I put the AI together similarly to how I planned it earlier. I put in ways of determining which cards had better chances of making a meld, and dumping the card with the least chance and the highest value. I also kept track of discards and opponent cards, to determine how valuable a card is to the other player. I wasn’t sure of the optimal balance between these strategies, so I gave them all weights set in the constructor so I could adjust it easily. This ended up being a good idea.

The first step is drawing. I always draw a card, unless the card in the discard gives me a meld or adds to a current meld in my hand. This seemed like the simplest strategy, and an effective one too. I didn’t think there was a point in picking up cards that give me a chance for melds in the future, because I could usually draw a card and have a chance of getting a meld immediately. Even if I couldn’t, there is still a good chance of getting a card that gets me closer to a meld, making both strategies even in that case. The other advantage is that even if I get closer to a meld, my opponent probably won’t drop any cards that would help me if they saw me picking up a card, so I would have to finish the meld with a draw from the deck anyway. It helps to not let the other player know my plan.

The next step is discarding. This step was actually made of several smaller steps. The first step was checking for big gin. Since we aren’t playing with actual big gin, I had to add a check for it and a way of dealing with it. I found that if you get big gin, there is always at least one card that you can discard and still get gin. I just go through my cards and find one that when discarded does just that. It’s unlikely, but I had to have some check for it otherwise my program would crash.

The next step is to check for cards that when discarded, would let me knock. If I find any cards that let me do that, I drop the card that will give me the lowest hand and knock. This isn’t that important, but helps get quick knocks. Any advantage I can get is welcome, especially if it isn’t that complicated or hard.

The real bulk of the process is choosing which card to discard. The first step is to find the value of each card in my hand. First, I make a copy of my hand, then remove all of the melds to find the deadwood. There is no point in discarding a card in a meld. After this, I check each card for its value in making future melds. If I pair with that card, I add the pair weight twice. I then look for the other cards that would finish the meld. If I find either of them in the discard or the other player’s hand, I subtract the pair weight for each. This means that if both cards are already known to be somewhere I can’t access, there is no benefit to this pair, and I am now back where I started. I do the same thing for runs, where if there are two available finishes to a run, I add the run weight twice, and once for only one available finish. I subtract the point value of the card times the value weight, making it more likely to drop higher cards.

The next step in this process is to find the value of the card to my opponent’s hand. I run the same process again, but for what I know of my opponent’s hand, multiplied by the opponent weight. This makes it less likely to drop cards that will likely help out my opponent. I then add this value to the other value, and discard the card with the lowest total value.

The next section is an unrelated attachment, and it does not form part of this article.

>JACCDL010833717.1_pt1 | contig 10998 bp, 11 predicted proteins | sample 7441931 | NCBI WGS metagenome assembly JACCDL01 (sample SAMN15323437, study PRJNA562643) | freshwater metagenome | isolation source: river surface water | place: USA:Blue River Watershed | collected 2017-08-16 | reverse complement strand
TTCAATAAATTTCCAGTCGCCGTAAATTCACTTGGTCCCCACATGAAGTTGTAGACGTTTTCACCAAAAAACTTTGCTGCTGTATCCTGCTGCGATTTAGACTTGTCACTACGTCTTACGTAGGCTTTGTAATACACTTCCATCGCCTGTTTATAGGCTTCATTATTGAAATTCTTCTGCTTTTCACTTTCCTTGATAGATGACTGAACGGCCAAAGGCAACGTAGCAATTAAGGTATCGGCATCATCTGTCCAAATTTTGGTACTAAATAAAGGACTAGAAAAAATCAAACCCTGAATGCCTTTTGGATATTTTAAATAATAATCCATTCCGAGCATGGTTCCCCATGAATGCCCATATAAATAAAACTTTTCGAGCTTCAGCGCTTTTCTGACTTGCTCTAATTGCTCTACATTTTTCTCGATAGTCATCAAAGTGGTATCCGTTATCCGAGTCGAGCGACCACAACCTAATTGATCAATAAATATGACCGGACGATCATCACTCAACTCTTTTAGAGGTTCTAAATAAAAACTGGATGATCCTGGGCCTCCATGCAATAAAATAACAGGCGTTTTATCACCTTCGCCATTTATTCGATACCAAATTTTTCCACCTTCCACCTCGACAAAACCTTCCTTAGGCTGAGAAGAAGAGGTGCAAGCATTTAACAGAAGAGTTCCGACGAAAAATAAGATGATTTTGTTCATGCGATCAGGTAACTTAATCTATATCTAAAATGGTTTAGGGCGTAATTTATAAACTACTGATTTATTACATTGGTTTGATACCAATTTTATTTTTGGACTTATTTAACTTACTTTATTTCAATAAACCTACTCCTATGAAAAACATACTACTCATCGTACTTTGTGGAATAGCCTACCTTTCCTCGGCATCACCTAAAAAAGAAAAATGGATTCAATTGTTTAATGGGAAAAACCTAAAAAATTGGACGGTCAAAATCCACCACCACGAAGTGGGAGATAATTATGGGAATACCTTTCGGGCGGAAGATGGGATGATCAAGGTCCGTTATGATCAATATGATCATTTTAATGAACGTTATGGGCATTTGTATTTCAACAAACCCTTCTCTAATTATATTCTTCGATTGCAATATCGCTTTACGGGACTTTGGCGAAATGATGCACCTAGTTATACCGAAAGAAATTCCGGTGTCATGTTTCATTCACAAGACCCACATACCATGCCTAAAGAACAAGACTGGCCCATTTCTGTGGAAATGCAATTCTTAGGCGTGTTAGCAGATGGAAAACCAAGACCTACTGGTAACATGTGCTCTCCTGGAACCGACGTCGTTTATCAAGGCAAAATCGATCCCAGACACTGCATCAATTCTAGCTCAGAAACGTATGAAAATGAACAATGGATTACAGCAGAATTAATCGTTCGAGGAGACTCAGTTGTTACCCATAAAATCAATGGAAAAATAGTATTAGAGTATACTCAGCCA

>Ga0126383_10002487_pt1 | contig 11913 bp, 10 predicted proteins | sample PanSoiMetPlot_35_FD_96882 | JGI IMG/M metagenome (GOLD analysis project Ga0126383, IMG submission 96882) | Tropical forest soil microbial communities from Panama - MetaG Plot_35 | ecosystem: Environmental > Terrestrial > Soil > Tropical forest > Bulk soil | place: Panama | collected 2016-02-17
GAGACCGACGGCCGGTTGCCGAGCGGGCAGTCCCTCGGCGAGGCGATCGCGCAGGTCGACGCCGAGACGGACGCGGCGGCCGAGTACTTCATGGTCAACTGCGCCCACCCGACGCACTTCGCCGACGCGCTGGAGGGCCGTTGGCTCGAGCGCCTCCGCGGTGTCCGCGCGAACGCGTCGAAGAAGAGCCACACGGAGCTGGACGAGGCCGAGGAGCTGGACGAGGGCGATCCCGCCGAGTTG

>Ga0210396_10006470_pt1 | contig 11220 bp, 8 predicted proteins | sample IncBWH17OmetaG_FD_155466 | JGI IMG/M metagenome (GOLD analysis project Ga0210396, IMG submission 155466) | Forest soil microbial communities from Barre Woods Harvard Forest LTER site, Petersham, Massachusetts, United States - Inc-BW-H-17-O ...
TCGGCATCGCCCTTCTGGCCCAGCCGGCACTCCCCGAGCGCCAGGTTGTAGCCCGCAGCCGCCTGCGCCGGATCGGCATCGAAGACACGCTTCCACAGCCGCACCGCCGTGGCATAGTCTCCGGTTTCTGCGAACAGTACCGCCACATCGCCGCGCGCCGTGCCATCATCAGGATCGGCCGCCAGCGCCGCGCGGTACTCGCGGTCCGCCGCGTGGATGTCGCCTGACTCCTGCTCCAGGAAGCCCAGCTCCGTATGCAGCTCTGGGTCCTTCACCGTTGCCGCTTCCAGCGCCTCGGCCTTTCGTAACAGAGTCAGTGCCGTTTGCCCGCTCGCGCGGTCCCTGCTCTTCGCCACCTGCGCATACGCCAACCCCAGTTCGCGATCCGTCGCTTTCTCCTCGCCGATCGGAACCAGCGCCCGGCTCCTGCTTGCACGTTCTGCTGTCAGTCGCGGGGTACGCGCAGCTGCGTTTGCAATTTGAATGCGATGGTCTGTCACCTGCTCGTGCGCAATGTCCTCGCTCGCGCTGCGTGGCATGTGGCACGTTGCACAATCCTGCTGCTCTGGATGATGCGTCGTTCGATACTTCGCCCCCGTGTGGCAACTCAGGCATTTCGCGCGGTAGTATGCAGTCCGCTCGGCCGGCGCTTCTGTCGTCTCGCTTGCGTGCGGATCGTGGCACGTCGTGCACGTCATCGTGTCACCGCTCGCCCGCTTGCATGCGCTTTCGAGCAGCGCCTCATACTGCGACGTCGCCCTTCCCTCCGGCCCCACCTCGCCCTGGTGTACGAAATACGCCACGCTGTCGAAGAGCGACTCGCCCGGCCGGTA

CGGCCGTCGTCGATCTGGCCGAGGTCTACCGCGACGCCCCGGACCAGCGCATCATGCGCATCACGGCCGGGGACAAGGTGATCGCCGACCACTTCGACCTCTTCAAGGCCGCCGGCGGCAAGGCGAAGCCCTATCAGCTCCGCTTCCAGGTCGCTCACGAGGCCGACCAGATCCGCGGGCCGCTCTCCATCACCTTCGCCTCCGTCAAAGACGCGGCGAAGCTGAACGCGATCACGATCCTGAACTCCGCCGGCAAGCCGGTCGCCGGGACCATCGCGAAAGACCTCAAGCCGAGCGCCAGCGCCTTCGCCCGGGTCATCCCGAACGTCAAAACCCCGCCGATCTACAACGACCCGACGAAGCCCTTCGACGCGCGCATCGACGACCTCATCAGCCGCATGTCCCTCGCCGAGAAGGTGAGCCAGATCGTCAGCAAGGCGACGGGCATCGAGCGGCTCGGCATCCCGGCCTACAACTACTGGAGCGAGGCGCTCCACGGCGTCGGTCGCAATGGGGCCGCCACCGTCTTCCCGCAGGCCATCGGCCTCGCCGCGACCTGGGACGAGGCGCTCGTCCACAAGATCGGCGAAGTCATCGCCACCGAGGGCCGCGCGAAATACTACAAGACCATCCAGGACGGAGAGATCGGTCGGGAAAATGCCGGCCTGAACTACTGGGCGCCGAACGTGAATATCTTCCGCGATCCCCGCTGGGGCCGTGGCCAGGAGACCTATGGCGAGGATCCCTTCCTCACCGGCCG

Passing cards was the simplest step. I just called my discard function and passed what it returned. I had to set the card to be tracked as in the opponent’s hand instead of the discard, but that was it.

I wasn’t sure what the value of each aspect was, so I set the meld weights to 1, the opponent weight to 1, and the value weight to .1, meaning that it would only ever break a tie. This worked alright for the dummy, and against the early AIs of some other students. I felt like this was good enough, and submitted my early AI like this.

This is where things start to get weird. Many people seemed to have trouble with the dummy, which just threw away high cards. With my weighting, mine worked pretty much the opposite way, keeping high cards as long as they start a meld in my hand. I lost most games against other people, but beat the dummy out of the tournament for everyone else. It made me think that if I just submitted the dummy, I would have a 50% chance of winning the tournament, because I would have to get a lucky win against the dummy and beat everyone else.

This obviously wouldn’t actually be a good strategy, but adjusting the weighting could make my AI play more like the dummy. I increased the value weight, and got better results the higher I went. Even with a value weight of 1, I still beat everyone I tested against, even the dummy. At this weight, I would throw away pairs if I had a single card a few points lower. I will try to find the best weight before the final tournament, because that is probably not the best strategy.

I could theoretically have it change the weights based on the score, because a higher weight prevents big losses, and a lower weight has a better chance of bigger wins. If I need to make a big comeback, I could switch to a higher weight and play for gins and undercuts for bonus points. Unfortunately, accessing the scores is not possible currently, so I couldn’t if I wanted to. It probably wouldn’t be that helpful anyway.

It’s funny that this is what I ended up doing, because my original strategy was to throw away high cards, even in pairs. I figured it couldn’t actually be a good strategy, and weighted my AI to play differently. It turned out to be far more effective.